Menstruation Facts And Figures

In a 1977 quality of life survey conducted by the Louis Harris Research Institute, British women rated disposable hygiene products second place only to electrical household goods as having had the most beneficial impact on 20th century lifestyles.
  • There are 15 million woman who of menstrual age in the UK.
  • The average age for commencement of menstruation is 12.5 years. Due to improved diet and lifestyles, this is much earlier than would have been the case around 150 years ago when the average age would have been 17 years.
  • On average a woman will menstruate until she is fifty years old, for an average total of 37.5 years. During which time she will menstruate around 500 times.
  • Menstrual cycles vary but on average there are 13 per year.
  • A woman will menstruate for an equivalent duration of 6.5 years of her life.
  • Average menstrual flow is around 85g per cycle.
Product History
  • Ancient Egyptians sued rolled Papyrus leaves to make primitive tampons.
  • Ancient Tribes used natural materials, usually grasses, moss etc.
  • Early forms of tampons were in use some 2,000 years ago
  • The modern sanitary towel/pad was invented during the early part of the last century. Dr White’s was the first towel. It was very bulky. Modern pads and liners are very discreet and are held in place by adhesive strips.
  • During the 1990’s new ‘ultra’ style highly absorbent thin pads came onto the market. These thin towels helped to regain the popularity of pads.
  • A doctor in the USA invented the first tampon for his wife, a nurse. She encouraged development of a more suitable product to be placed on the market. The resulting product was marketed by Tampax in the USA in 1937 and reached the UK market by 1939. This new product was met with a great deal of resistance from politicians and the clergy. Bishops complained in the House of Lords about these ‘sinful products.’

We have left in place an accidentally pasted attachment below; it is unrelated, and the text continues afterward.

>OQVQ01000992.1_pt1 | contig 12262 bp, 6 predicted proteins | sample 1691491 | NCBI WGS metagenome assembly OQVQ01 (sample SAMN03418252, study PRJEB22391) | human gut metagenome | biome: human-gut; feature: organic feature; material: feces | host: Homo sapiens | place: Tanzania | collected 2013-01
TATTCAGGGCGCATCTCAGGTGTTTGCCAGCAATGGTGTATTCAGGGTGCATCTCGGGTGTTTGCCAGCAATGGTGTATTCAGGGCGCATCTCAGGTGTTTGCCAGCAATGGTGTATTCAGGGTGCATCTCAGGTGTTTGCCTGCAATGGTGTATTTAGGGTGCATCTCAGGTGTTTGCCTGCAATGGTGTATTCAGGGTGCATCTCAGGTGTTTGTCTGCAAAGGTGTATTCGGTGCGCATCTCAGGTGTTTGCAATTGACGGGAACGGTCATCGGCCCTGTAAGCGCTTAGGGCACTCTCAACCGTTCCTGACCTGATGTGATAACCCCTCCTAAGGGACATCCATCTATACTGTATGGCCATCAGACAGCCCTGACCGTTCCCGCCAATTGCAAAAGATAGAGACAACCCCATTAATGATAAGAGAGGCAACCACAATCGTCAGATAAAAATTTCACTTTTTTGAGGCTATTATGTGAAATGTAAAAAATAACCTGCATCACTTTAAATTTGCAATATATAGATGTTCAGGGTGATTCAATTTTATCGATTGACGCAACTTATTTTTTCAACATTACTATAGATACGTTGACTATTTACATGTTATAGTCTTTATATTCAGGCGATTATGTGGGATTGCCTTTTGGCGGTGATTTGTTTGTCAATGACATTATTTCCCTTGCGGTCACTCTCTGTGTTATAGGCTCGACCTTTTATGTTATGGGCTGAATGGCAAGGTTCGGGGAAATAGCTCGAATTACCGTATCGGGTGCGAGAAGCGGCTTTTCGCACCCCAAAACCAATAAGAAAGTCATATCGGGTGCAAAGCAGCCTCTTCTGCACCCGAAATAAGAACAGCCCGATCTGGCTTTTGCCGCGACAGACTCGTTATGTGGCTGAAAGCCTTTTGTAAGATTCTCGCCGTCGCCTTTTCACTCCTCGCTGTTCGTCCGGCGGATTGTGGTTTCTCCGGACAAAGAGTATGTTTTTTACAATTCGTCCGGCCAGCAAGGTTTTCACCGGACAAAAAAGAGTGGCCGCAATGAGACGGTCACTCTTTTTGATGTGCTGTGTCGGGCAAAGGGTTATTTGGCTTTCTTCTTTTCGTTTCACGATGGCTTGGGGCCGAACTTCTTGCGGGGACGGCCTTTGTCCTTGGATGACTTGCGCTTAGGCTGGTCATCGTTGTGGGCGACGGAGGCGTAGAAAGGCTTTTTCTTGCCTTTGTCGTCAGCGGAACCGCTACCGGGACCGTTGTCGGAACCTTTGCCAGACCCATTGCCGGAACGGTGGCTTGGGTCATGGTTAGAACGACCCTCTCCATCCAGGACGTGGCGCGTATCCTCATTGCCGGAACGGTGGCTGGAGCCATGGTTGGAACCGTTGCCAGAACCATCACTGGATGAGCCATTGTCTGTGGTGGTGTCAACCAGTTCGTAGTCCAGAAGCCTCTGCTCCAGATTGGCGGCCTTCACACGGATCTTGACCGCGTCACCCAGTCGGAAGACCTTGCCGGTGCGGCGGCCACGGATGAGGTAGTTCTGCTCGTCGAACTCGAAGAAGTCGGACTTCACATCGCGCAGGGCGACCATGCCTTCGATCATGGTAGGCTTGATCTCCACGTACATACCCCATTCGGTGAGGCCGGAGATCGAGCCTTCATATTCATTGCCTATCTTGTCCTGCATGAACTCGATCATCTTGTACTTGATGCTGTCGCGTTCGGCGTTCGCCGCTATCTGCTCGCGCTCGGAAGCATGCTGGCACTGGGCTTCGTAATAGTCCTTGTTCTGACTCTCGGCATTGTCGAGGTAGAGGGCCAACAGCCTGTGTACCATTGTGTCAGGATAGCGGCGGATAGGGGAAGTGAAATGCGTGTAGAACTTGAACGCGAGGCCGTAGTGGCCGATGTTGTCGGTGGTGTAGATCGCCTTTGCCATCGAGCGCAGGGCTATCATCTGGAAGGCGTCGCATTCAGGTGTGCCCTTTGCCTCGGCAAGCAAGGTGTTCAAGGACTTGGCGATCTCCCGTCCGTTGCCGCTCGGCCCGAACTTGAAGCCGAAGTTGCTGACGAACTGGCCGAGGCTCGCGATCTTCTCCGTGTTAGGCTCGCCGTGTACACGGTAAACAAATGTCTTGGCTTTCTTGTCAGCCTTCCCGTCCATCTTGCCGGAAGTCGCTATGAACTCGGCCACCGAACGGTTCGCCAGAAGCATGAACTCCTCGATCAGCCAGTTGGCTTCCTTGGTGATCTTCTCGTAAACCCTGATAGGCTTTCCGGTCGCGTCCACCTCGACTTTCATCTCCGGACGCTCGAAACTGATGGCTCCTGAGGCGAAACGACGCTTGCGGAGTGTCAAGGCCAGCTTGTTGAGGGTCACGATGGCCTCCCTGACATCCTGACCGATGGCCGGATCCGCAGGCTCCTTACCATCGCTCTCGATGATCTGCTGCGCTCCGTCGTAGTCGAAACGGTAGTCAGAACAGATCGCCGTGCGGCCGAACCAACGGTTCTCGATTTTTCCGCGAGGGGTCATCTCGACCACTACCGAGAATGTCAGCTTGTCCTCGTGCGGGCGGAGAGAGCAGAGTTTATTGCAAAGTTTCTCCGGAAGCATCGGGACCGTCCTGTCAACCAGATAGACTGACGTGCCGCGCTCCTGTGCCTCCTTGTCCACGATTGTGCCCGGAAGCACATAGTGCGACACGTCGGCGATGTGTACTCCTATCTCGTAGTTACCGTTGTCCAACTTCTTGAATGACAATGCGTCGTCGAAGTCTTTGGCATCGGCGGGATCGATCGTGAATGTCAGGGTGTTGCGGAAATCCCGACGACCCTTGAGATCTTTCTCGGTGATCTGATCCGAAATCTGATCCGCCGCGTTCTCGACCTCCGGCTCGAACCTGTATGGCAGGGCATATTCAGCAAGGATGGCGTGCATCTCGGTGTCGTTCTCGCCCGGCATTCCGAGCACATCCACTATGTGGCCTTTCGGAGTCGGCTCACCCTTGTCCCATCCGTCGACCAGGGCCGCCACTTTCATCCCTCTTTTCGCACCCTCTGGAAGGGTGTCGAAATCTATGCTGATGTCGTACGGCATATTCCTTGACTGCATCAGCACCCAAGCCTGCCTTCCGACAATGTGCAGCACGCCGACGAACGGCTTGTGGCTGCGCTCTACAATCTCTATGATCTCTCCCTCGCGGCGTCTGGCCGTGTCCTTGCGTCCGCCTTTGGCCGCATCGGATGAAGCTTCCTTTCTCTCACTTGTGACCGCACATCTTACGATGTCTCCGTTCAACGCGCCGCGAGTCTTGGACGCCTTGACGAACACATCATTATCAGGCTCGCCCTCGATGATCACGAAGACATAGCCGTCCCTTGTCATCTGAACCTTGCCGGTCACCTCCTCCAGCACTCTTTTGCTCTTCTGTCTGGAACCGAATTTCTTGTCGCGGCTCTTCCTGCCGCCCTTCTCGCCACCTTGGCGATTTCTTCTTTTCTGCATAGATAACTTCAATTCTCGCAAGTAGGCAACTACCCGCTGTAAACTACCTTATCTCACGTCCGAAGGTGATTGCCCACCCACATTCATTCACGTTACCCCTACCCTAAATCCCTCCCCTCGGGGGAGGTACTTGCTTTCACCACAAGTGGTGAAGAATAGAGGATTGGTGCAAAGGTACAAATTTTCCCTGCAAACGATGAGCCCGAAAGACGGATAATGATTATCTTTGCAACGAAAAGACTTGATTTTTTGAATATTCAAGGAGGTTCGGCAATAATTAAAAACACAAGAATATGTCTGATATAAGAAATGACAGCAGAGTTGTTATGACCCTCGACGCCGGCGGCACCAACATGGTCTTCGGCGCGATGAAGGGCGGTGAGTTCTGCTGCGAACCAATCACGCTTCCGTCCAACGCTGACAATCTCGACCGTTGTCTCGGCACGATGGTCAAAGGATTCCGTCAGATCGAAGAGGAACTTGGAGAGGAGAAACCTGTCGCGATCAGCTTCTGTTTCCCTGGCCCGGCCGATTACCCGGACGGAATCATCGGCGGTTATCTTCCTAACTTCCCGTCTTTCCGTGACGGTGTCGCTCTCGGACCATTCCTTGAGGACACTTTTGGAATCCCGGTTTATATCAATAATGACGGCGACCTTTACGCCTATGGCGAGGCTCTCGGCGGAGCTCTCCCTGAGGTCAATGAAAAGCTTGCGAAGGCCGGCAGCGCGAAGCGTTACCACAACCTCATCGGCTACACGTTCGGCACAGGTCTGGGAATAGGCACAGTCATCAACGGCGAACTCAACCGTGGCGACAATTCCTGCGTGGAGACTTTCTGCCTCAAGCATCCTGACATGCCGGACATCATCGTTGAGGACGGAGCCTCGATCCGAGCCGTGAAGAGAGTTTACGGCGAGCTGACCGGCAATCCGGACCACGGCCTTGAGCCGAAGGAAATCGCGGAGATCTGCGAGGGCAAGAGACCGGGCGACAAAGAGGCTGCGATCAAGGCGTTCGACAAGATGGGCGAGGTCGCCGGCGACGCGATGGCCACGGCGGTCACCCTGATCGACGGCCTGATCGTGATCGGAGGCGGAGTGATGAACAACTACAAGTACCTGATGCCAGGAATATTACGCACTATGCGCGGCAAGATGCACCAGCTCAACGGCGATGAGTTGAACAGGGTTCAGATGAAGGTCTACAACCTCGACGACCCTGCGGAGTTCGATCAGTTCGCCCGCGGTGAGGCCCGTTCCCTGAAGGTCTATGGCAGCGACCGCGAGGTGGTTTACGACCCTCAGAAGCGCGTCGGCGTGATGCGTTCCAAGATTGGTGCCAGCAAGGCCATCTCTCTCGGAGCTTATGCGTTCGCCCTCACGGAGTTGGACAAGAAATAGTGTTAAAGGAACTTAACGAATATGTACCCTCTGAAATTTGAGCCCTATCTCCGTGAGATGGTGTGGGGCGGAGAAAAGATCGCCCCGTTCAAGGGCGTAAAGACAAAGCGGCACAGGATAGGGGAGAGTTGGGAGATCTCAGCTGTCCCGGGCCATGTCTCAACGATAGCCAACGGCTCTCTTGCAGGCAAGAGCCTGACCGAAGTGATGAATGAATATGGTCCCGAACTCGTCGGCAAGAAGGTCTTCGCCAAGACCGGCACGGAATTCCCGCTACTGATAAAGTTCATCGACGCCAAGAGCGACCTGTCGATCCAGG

• Until as late as the 1950’s, every packet of tampons had to carry the warning ‘Not suitable for unmarried women’ for fear that virginity might be impaired, which was of course untrue. To this day however, in predominately Catholic countries, sales of pads are notably higher than tampons.
  • Early tampons had paper applicators. Digital/non-applicator tampons (inserted with the finger) were launched in the 1940’s. Applicators are made from either paper or plastic.
Product Usage
  • Around 22 items of sanitary protection are used per cycle and around 11,000 will be used in a lifetime.
  • 4.3 billion items are used per year in the UK.
  • Re-useable menstrual hygiene products such as menstrual cups have gained popularity in recent years.
  • Liners are very adaptable products used to absorb everyday discharge, for extra protection during a period or for when menstrual flow is very light. Many women choose to use pant liners for personal freshness throughout the month.
  • Women also use pads following childbirth for around one month, for the absorption of lochia.
  • Many women choose to use a combination of towels, tampons and pant liners for their person hygiene requirements.
  • 2001 saw reduction in VAT on sanitary protection from 17.5% to 5%. In the 2015 it was announced that the Government would set up a new scheme to provide grants to women’s charities, funded by receipts form VAT on sanitary protection.